DECEMBER 2015 IN
RICK ASTER’S WORLD
Just eight years ago, it was starting to look like oil production had reached its peak. Spot oil prices over $120 a barrel got Americans to drive less for the only time in history and triggered a global recession. Prices were high because the oil that remained in the ground was getting harder and harder to reach, so that the cost of extraction for many new wells exceeded $60 a barrel.
Now for two years we’ve seen the reverse. Many of the more expensive oil projects are mothballed and the average cost of extraction is said to have fallen to about $21 a barrel, mainly reflecting technological advances of the past four years. Oil prices this month dipped below $40 a barrel, and though few believe prices can stay this low for long, there are also few predictions of prices rising above $60 any time soon. Newly wary of oil, the largest users have spent the past decade looking for ways to use less, and that’s a trend that will continue even as oil producers race to deliver more oil as fast as they can. It’s a combination that will keep oil prices low for at least another year.
If the high prices for oil were partly to blame in 2007 for worsening an economic slump that dated back to 2004, now it is low oil prices that are leading to predictions of a worldwide recession. Low oil prices have created ghost towns from the oil towns in the center of North American and have led to the cancellation of what was to be the continent’s largest pipeline project. Countries such as Venezuela and Saudi Arabia that depend on oil revenue have had to cut their spending. Meanwhile, businesses that could benefit from burning tons of cheap oil are rightly wary about making long-term plans that depend on the price of oil, so the low prices aren’t leading to such large increases in oil consumption.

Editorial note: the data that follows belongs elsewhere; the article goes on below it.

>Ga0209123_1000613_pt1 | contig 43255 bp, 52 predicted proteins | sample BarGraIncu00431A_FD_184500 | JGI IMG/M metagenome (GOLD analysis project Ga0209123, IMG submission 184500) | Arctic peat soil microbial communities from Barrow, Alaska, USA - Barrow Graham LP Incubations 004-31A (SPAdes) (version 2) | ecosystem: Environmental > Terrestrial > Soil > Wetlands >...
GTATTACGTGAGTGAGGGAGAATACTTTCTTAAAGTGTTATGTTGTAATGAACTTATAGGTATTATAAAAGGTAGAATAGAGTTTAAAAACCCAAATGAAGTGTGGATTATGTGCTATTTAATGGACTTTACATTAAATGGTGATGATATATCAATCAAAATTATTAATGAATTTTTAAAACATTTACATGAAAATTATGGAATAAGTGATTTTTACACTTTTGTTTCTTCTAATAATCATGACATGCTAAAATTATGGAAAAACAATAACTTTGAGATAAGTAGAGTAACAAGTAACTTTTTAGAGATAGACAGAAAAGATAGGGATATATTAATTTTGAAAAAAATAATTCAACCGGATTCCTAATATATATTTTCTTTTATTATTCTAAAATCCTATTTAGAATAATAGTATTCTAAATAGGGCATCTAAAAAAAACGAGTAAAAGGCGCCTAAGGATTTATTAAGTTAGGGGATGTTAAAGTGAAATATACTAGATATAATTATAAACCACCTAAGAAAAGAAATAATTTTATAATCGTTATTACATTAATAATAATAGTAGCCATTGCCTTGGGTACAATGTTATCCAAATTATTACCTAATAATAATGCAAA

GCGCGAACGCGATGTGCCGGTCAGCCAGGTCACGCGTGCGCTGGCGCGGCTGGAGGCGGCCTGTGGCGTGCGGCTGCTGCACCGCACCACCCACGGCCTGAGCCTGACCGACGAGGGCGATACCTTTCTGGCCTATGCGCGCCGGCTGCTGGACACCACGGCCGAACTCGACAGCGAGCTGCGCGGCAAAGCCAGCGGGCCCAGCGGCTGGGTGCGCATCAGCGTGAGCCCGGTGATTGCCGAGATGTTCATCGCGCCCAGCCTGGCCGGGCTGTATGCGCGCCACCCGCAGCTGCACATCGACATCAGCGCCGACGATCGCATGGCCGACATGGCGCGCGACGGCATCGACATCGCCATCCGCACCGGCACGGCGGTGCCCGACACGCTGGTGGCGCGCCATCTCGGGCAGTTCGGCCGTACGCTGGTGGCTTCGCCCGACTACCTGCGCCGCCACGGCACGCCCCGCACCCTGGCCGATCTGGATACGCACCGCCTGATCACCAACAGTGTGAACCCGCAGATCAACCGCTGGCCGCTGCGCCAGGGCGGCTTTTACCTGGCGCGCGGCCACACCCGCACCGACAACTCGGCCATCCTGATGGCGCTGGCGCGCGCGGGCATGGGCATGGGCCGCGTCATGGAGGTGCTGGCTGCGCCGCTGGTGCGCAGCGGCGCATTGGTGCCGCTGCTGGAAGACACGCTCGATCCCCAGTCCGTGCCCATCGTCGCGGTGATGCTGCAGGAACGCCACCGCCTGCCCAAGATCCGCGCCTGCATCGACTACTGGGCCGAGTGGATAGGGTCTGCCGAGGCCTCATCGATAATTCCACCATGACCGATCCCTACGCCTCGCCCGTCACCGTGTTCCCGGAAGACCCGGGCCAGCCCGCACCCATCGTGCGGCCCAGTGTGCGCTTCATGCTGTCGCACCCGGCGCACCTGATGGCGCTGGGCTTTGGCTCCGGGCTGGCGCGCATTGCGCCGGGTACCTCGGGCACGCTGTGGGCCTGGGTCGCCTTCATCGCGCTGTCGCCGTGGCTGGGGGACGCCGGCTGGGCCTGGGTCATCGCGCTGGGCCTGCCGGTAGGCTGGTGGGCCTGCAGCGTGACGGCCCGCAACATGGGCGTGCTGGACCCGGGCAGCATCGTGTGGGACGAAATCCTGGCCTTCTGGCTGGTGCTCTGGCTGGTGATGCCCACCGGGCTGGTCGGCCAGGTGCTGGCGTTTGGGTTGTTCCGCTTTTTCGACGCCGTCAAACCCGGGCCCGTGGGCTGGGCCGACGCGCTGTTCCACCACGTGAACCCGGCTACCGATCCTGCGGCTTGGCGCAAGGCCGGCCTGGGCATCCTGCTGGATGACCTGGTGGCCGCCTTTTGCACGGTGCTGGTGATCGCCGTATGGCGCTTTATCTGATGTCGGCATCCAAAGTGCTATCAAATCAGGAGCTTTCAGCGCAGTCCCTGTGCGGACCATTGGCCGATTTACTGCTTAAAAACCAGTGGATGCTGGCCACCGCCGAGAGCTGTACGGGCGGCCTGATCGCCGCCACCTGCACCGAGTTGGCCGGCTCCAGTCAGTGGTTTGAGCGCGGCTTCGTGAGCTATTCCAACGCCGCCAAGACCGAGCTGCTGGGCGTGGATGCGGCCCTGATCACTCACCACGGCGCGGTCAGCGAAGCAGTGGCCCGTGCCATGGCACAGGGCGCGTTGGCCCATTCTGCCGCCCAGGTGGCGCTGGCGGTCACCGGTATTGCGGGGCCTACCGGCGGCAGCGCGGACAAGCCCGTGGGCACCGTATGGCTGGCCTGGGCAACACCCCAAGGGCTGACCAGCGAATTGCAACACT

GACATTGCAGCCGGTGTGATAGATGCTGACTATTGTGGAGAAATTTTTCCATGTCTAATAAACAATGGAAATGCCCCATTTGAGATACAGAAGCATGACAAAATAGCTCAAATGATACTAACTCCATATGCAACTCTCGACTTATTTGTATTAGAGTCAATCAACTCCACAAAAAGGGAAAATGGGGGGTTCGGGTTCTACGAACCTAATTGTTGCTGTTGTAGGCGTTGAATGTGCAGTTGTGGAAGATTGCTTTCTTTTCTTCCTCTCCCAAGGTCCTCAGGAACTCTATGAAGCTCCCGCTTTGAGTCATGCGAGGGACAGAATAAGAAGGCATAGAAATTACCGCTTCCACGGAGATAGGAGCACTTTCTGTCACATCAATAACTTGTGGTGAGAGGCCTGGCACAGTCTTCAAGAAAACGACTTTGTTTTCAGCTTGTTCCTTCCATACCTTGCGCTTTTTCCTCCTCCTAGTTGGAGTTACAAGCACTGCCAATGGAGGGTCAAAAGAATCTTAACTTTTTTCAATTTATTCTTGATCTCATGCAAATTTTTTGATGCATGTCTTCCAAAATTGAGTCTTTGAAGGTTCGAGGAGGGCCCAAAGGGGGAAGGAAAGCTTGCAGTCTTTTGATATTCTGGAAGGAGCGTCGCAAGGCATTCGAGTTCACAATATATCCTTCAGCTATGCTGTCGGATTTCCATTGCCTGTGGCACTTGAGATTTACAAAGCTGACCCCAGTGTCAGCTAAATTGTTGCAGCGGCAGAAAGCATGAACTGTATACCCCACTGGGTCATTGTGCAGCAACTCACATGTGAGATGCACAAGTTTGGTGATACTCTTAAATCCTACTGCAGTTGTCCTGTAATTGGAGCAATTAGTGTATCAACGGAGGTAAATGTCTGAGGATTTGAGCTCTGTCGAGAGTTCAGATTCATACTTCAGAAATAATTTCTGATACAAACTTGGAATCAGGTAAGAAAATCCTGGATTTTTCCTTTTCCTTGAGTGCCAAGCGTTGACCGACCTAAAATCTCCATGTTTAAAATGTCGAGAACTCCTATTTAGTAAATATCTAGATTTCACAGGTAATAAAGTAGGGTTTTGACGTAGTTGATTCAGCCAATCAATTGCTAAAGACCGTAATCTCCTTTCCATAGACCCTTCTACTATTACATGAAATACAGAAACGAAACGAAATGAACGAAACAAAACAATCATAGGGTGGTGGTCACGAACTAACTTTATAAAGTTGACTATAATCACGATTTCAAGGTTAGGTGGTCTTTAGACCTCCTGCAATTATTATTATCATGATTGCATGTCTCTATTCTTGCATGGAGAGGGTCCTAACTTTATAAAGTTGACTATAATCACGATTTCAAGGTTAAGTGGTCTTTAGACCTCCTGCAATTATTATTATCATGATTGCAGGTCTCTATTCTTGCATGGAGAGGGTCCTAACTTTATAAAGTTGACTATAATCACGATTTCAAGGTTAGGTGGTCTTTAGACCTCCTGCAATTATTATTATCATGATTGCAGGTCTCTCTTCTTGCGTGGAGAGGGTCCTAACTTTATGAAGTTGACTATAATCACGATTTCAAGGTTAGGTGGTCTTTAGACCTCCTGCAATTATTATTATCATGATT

Low oil prices may give the world time to adjust to a future in which energy is mostly not dug out of the ground, but it collected from the energy found in the world around us. High prices made that transition look problematic, but with solar cells reaching grid parity in half of the world and other advances cutting the costs of collecting and deploying energy, the idea of an energy transition on a global scale no longer looks out of reach.
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